Platoon sergeant James W. Collins was one of five thousand Americans in Stalag III-B, a prisoner-of-war camp near Frankfurt, in western Germany. Collins had been regarded as one of the fiercest fighters in his outfit when he was taken by surprise and captured by the Germans in Tunisia, North Africa, in the spring of 1943.
Unlike most young American draftees, Collins had found the strict, often harsh discipline and regimentation of army life to be easy. The sergeant had grown up in the hills of rural Kentucky, one of thirteen children in a family that had to scramble almost constantly just to exist. For many months, the German colonel commanding the POW command had been frustrated. He could never figure out the “crazy Americans” and had regularly employed subtle and not-so-subtle tactics to cow the prisoners, to crush their spirits and pulverize their morale. But he had failed.
One reason the Americans morale had remained relatively high was that they had established a unique intelligence system that kept them informed on the progress of the war and also about schemes to be utilised against the POWs by the German commandant. The key component of the camp’s intelligence apparatus was an anti-Hitler guard, an elderly man who risked his life almost daily to pass along tidbits. Now, in October 1944, the mole told the Americans that Allied armies were pushing up against the western frontier of the Reich. He added that the German Army was preparing to do something peculiar to stem the Allied tide in the West. Sergeant Collins recalled much later: “Our Kraut, as we called him with a degree of affection, informed us that German officers would soon enter our barracks and demand that we give them our uniforms. We stayed awake most of the night conjecturing about the means of such an extraordinary action.” As was forecast, a Nazi officer entered Collins’s barracks two days later and ordered the Americans to remove their uniforms and deposit them in a pile in the center of the floor. Non-commissioned officer’s stripes and any unit insignia were to be left intact. This clothing would be used for an American infantry unit that had just been captured and did not have uniforms, it was explained.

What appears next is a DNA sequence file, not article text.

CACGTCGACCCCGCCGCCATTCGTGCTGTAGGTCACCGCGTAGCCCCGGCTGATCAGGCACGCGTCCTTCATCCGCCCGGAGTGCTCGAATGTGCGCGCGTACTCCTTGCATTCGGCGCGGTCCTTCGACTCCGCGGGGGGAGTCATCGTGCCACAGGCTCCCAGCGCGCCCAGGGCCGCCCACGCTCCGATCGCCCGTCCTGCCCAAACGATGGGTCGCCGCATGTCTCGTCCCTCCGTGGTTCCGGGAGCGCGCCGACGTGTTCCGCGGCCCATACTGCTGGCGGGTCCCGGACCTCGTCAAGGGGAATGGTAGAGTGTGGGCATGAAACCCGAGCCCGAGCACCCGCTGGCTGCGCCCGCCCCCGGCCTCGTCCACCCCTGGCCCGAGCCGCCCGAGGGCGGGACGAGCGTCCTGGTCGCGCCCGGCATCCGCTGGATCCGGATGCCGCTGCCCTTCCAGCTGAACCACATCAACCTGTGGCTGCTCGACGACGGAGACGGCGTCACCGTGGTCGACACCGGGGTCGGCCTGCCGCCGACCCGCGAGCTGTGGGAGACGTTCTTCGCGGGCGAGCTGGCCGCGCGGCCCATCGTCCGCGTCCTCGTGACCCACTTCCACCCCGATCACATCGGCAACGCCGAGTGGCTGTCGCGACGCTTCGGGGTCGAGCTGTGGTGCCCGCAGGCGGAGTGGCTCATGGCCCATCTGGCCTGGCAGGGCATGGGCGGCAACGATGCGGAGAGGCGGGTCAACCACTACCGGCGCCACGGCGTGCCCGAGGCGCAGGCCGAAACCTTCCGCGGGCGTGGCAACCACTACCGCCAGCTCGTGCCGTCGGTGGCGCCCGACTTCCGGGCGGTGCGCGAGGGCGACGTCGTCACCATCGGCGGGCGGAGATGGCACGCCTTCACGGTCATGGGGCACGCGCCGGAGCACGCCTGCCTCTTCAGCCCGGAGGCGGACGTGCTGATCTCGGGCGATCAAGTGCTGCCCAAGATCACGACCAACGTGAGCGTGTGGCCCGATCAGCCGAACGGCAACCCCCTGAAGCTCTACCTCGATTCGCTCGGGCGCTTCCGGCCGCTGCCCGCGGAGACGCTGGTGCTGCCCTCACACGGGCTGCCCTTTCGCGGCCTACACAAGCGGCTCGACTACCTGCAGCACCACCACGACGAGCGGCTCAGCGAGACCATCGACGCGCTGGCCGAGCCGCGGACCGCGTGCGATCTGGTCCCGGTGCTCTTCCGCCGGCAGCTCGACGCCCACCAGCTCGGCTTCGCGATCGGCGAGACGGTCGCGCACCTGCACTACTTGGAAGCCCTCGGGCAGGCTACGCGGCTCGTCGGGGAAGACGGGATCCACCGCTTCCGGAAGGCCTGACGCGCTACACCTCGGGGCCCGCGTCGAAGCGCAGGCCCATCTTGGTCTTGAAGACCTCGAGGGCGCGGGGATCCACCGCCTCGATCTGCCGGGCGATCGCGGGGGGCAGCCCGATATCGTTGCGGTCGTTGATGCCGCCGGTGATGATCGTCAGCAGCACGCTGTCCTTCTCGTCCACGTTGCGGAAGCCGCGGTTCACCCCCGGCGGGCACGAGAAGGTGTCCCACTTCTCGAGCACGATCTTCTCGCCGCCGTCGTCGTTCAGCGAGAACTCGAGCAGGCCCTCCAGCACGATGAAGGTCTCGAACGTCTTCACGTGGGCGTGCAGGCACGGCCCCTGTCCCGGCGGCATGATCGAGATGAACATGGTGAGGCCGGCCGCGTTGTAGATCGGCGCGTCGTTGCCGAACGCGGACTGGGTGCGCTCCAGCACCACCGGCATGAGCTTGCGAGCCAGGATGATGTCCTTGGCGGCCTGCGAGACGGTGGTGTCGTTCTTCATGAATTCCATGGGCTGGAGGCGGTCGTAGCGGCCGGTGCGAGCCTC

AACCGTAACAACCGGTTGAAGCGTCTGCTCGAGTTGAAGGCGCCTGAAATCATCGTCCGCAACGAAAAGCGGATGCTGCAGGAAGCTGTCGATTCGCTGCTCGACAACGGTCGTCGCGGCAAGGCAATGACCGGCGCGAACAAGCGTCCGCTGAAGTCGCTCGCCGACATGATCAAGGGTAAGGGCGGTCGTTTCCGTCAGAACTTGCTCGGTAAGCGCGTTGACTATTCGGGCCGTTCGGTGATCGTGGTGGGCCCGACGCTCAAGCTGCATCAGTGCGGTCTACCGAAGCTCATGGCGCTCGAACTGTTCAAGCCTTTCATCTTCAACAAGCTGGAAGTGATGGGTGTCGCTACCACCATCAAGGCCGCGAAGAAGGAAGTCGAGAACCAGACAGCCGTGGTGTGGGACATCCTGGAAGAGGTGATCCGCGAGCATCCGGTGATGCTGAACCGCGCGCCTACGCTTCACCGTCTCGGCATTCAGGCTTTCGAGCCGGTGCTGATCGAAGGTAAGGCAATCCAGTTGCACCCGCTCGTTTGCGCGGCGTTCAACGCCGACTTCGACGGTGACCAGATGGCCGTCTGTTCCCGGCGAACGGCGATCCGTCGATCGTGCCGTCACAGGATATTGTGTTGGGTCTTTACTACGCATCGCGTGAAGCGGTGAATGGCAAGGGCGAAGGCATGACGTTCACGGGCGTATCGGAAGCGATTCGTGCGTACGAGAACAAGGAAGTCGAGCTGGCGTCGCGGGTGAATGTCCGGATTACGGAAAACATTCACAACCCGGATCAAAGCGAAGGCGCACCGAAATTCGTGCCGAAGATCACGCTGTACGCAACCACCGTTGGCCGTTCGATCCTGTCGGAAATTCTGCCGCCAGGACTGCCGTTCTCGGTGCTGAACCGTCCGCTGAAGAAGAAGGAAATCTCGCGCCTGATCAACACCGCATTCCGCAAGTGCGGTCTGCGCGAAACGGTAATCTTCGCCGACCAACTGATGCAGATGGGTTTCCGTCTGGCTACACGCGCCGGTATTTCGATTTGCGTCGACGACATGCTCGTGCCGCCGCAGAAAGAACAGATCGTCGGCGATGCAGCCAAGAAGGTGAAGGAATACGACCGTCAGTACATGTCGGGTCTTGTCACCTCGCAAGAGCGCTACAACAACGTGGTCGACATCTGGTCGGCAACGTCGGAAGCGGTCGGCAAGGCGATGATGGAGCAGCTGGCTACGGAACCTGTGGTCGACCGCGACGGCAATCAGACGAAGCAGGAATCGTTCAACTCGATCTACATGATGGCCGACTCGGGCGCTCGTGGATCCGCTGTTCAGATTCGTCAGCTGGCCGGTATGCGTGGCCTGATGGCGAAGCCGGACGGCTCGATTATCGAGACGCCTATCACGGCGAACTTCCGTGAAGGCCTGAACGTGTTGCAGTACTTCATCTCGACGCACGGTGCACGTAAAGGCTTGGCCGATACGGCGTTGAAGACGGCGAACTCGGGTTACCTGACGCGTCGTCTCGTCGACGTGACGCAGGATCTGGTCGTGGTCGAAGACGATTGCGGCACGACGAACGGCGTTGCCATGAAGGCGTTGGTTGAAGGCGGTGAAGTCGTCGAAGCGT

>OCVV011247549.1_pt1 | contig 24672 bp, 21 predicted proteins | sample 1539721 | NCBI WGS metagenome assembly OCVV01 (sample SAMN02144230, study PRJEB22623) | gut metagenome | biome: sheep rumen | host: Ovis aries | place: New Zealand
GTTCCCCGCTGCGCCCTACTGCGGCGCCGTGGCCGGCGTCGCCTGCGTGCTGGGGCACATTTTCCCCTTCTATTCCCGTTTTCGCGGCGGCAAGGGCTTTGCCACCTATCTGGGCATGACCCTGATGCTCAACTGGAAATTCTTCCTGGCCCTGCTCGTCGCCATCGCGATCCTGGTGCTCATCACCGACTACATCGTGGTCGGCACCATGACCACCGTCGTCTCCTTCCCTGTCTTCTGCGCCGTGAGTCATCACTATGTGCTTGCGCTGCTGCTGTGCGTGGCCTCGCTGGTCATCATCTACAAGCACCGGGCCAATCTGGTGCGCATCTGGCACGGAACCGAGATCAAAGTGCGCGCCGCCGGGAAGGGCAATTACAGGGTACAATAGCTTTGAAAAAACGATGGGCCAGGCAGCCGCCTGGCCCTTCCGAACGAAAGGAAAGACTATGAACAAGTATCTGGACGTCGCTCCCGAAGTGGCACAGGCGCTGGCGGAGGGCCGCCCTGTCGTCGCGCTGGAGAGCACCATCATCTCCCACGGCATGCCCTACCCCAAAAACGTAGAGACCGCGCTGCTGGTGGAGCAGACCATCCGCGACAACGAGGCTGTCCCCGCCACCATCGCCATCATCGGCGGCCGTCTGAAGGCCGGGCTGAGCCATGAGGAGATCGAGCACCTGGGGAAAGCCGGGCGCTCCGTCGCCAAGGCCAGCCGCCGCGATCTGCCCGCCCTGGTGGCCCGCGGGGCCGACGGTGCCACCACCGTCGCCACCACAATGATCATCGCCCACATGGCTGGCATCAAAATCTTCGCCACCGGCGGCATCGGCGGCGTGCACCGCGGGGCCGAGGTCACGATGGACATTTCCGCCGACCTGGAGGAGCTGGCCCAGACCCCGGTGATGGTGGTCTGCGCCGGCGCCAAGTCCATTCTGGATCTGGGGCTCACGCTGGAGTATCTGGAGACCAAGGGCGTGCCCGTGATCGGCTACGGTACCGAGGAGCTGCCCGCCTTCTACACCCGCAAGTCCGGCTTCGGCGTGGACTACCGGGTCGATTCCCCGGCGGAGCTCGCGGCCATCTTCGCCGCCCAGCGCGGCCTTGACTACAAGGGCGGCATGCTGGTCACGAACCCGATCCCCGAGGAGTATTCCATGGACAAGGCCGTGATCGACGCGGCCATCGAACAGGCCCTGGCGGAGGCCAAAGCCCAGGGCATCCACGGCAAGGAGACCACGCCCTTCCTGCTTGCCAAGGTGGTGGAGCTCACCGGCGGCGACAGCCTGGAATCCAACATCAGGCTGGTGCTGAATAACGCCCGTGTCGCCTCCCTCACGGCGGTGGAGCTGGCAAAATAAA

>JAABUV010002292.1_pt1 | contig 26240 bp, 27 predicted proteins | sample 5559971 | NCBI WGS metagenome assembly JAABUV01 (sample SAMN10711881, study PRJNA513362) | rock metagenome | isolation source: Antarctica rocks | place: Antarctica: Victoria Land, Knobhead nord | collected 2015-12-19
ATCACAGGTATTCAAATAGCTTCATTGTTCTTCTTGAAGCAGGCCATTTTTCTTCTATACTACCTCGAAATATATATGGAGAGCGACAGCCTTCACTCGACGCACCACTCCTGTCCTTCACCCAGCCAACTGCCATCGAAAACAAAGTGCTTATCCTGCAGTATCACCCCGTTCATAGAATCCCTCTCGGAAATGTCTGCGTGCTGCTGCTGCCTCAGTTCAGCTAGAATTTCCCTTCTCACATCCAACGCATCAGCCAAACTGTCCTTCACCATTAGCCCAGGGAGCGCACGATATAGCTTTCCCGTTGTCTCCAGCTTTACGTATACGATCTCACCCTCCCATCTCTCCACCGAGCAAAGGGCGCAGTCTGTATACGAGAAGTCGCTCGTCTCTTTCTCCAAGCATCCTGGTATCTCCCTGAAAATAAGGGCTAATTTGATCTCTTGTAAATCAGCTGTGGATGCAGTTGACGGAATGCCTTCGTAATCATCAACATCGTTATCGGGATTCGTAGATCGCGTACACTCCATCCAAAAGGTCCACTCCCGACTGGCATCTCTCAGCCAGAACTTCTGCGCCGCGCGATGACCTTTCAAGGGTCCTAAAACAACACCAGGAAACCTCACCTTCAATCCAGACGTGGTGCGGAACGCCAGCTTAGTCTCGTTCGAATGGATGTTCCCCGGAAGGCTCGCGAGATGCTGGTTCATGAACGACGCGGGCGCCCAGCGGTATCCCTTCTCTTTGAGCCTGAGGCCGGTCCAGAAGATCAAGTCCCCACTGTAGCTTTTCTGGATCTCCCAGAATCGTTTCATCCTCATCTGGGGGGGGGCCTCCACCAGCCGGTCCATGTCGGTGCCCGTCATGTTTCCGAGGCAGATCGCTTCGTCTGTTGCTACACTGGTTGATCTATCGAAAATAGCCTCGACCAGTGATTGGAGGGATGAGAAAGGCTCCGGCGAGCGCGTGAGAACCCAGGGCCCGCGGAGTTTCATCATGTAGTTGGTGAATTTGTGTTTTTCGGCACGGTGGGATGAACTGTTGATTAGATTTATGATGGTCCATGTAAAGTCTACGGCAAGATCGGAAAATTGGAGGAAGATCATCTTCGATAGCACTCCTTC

“What a crock,” Collins whispered to a comrade. “I guess our generals are sending our guys into battle these days stark naked!” The German officer said that he would go to another barracks, then return in an hour to pick up the uniforms. When the German came back, the uniforms had been placed as ordered. But each POW had taken a razor and slashed his garments to ribbons. Red-faced with anger, the German stared at the stack of mutilated garments, then he spun around and barged out of the barracks. Collins and his comrades broke out in wide smiles and launched a blizzard of mock Nazi salutes and “Heil, Hitler!” calls. Only much later would the POWs learn that Adolf Hitler had ordered the collection of one thousand U.S. army uniforms from various camps in the Third Reich. These garments would play a key role in an ingenious scheme hatched by the Führer to snatch victory from the jaws of defeat on the Western Front.